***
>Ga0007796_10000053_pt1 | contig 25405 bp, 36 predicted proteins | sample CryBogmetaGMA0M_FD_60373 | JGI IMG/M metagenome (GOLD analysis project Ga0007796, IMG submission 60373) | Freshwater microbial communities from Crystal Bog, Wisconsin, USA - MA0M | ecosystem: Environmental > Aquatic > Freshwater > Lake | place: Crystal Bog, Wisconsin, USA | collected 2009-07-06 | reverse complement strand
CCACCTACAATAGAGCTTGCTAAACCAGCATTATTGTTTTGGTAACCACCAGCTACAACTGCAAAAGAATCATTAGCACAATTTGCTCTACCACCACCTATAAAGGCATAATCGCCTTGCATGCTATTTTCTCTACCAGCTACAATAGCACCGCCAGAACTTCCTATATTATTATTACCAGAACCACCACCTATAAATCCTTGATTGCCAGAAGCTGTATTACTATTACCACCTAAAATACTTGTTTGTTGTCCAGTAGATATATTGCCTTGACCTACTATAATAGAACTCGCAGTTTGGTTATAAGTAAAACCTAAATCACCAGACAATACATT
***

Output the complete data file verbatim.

>Ga0007796_10000053_pt1 | contig 25405 bp, 36 predicted proteins | sample CryBogmetaGMA0M_FD_60373 | JGI IMG/M metagenome (GOLD analysis project Ga0007796, IMG submission 60373) | Freshwater microbial communities from Crystal Bog, Wisconsin, USA - MA0M | ecosystem: Environmental > Aquatic > Freshwater > Lake | place: Crystal Bog, Wisconsin, USA | collected 2009-07-06 | reverse complement strand
CCACCTACAATAGAGCTTGCTAAACCAGCATTATTGTTTTGGTAACCACCAGCTACAACTGCAAAAGAATCATTAGCACAATTTGCTCTACCACCACCTATAAAGGCATAATCGCCTTGCATGCTATTTTCTCTACCAGCTACAATAGCACCGCCAGAACTTCCTATATTATTATTACCAGAACCACCACCTATAAATCCTTGATTGCCAGAAGCTGTATTACTATTACCACCTAAAATACTTGTTTGTTGTCCAGTAGATATATTGCCTTGACCTACTATAATAGAACTCGCAGTTTGGTTATAAGTAAAACCTAAATCACCAGACAATACATT